Antibodies2015, 4(1), 48-70; doi:10.3390/antib4010048 (registering DOI) - published 6 March 2015 Show/Hide Abstract
Abstract: Deregulation of the tumor necrosis factor (TNF) plays an important role in the initiation and perpetuation of chronic inflammation and has been implicated in the development of various autoimmune diseases. Accordingly, TNF-inhibitors are successfully used for the treatment of several diseases, such as rheumatoid arthritis, inflammatory bowel disease, and psoriasis. However, total inhibition of TNF can cause severe side effects such as an increased risk of inflammation and reactivation of tuberculosis. This is likely due to the different actions of the two TNF receptors. Whereas TNFR1 predominantly promotes inflammatory signaling pathways, TNFR2 mediates immune modulatory functions and promotes tissue homeostasis and regeneration. Therefore, the specific blockage of TNFR1 signaling, either by direct inhibition with TNFR1-selective antagonists or by targeting soluble TNF, which predominantly activates TNFR1, may prevent the detrimental effects associated with total TNF-inhibitors and constitute a next-generation approach to interfere with TNF.
Abstract: Several autoimmune diseases are marked by a deficiency of soluble tumor necrosis factor (TNF). The TNF deficiency is caused in at least one autoimmune disease, multiple sclerosis, by an overabundance of TNF receptor 1 (TNFR1). Excess TNFR1 binds and inactivates TNF and this leaves less TNF bioavailable. This study sought to determine if expression of fresh or IL2-stimulated TNF receptors on Tregs cells, an important immunoregulatory cell involved in autoimmunity, is altered in type I diabetes. Standard fluorescence analysis was used to examine the levels of TNFR1 and TNFR2 on human Tregs in patients with type I diabetes (T1D) or controls. Fresh Tregs from T1D compared to control Tregs had identical levels of TNFR1. In marked contrast, Type 1 diabetic patients Treg cells had statistically elevated levels of TNFR2 compared to controls. Tregs stimulated with IL2 from both T1D and controls showed marked increase of TNFR2 expression in a dose-response manner, but the dose response increase in TNFR2 was significantly higher for T1D Treg cells. No IL2 dose-response was present for TNFR1 on either T1D or control Tregs exposed to IL2. A large study of serum for secreted levels of TNFR2 also revealed elevated circulating levels consistent with the elevated surface expression on Tregs. These findings suggest that abnormal regulation of TNFR2 expression with elevated cellular and secreted levels of TNFR2 is a characteristic of Type 1 diabetes. It is possible that the relative deficiency of TNF in type I diabetes, in contrast to multiple sclerosis, is caused by excess expression of TNFR such as TNFR2, a binding structure for inactivating TNF.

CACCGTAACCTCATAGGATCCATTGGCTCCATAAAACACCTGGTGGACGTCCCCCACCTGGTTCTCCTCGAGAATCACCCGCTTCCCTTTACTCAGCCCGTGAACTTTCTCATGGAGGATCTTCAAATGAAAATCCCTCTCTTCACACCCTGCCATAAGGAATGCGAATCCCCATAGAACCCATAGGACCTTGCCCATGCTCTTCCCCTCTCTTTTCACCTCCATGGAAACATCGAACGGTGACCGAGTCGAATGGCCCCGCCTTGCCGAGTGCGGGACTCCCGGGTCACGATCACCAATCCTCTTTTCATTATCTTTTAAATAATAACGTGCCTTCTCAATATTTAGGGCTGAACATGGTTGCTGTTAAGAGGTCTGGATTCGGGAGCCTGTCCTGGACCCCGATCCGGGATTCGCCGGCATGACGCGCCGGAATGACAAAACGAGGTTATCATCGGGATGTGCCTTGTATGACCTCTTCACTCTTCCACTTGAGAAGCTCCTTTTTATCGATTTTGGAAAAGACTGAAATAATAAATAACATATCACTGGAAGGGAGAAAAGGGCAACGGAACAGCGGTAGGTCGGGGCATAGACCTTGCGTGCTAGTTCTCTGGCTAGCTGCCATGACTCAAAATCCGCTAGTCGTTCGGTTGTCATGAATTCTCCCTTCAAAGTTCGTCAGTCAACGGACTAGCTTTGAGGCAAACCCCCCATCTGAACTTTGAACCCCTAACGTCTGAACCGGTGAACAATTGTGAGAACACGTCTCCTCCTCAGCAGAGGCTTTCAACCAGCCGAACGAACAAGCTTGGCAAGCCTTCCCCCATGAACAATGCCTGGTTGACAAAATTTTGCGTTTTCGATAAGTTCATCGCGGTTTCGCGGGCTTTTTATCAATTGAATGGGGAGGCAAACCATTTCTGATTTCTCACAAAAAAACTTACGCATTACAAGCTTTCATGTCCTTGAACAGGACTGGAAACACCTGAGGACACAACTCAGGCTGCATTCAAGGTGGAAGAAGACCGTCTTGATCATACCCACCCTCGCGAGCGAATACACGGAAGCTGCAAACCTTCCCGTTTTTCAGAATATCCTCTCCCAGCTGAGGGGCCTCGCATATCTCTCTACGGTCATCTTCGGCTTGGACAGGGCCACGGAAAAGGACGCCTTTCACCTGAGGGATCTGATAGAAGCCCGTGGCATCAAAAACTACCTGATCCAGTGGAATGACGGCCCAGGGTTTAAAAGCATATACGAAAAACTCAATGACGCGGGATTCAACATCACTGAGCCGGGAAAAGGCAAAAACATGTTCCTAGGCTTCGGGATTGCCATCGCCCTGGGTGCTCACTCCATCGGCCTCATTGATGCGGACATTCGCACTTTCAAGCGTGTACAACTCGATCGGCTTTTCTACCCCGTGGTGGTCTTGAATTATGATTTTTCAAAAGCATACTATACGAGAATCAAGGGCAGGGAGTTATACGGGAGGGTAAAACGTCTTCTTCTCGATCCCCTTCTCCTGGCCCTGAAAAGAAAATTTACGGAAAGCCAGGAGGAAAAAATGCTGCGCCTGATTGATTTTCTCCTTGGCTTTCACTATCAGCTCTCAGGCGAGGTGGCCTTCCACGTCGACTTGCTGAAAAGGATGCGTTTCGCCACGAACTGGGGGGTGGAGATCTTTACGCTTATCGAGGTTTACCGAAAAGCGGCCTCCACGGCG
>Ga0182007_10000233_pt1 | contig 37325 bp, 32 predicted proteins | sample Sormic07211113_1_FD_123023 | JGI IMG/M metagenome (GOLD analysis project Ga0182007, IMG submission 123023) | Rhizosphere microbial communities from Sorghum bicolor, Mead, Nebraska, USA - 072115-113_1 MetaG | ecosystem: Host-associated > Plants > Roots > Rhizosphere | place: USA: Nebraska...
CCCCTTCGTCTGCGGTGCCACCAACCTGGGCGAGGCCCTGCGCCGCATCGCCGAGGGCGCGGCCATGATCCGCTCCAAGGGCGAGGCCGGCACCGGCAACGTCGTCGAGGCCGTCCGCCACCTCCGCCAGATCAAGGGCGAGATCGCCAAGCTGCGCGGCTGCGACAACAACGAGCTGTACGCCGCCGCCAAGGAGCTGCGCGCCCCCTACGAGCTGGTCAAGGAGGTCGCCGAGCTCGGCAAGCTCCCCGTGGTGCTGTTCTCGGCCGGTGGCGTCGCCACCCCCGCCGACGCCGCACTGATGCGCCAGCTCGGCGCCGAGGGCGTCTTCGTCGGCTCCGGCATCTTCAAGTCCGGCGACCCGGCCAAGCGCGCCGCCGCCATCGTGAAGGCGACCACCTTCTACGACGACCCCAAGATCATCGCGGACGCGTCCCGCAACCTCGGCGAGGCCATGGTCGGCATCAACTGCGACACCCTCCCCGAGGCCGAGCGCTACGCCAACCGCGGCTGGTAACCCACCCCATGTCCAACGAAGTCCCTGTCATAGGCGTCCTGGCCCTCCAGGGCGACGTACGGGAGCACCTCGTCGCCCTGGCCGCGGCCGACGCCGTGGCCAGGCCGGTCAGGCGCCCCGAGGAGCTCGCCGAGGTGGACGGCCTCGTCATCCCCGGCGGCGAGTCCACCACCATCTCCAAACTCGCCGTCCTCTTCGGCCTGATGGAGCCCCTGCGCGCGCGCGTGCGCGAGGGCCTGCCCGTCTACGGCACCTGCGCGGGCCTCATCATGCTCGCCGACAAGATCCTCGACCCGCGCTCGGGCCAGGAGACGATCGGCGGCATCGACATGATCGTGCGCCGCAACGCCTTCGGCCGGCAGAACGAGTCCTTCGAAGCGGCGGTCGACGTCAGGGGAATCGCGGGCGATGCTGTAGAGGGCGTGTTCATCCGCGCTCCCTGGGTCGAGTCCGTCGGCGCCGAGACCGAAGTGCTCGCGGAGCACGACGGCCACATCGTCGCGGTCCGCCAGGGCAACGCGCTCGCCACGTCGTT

Antibodies2015, 4(1), 12-33; doi:10.3390/antib4010012 - published 26 January 2015 Show/Hide Abstract
Abstract: Engineered antibodies are key players in therapy, diagnostics and research. In addition to full size immunoglobulin gamma (IgG) molecules, smaller formats of recombinant antibodies, such as single-chain variable fragments (scFv) and antigen binding fragments (Fab), have emerged as promising alternatives since they possess different advantageous properties. Cell-based production technologies of antibodies and antibody fragments are well-established, allowing researchers to design and manufacture highly specific molecular recognition tools. However, as these technologies are accompanied by the drawbacks of being rather time-consuming and cost-intensive, efficient and powerful cell-free protein synthesis systems have been developed over the last decade as alternatives. So far, prokaryotic cell-free systems have been the focus of interest. Recently, eukaryotic in vitro translation systems have enriched the antibody production pipeline, as these systems are able to mimic the natural pathway of antibody synthesis in eukaryotic cells. This review aims to overview and summarize the advances made in the production of antibodies and antibody fragments in cell-free systems.
Antibodies2015, 4(1), 1-10; doi:10.3390/antib4010001 - published 24 December 2014 Show/Hide Abstract
Abstract: The phenotypical consequences of a combined deficiency of the Fas-Fas Ligand (FasL) and one or both Tumor Necrosis Factor (TNF) signaling pathways were investigated. Mice, which expressed a non-functional FasL suffered from a pathological accumulation of both B and T cells leading to splenomegaly and lymphadenopathy and, depending on the genetic background, pathogenic self-reactive antibodies (generalized lymphoproliferative disorder (gld)-phenotype). If mice additionally lacked TNF, they displayed a significantly ameliorated gld-phenotype while TNF Receptor-1-deficient gld mice (B6.gld.TNFR1−/−) displayed a more severe phenotype. To complement this combination, we also generated TNF Receptor-2-deficient gld mice (B6.gld.TNFR2−/−). Both double knockouts followed in their splenic structure the respective TNFR contribution to the phenotype. TNFR1−/− mice showed an absence of B cell follicles in the spleen while TNFR2−/− mice were comparable to WT mice. In general, we demonstrated a strong contribution of both TNFR signaling pathways to the symptoms of gld with the notable exception of splenomegaly where only TNFR1−/− played a role.
Antibodies2014, 3(4), 289-302; doi:10.3390/antib3040289 - published 11 December 2014 Show/Hide Abstract
Abstract: Antibody fragments have long been used as chaperones in crystallography, but have more recently been applied to the definition of biologically relevant conformations among the dynamic ensemble of target protein conformational sampling. This review charts the progress being made in understanding function in the context of structure using this approach, and highlights new opportunities for drug discovery.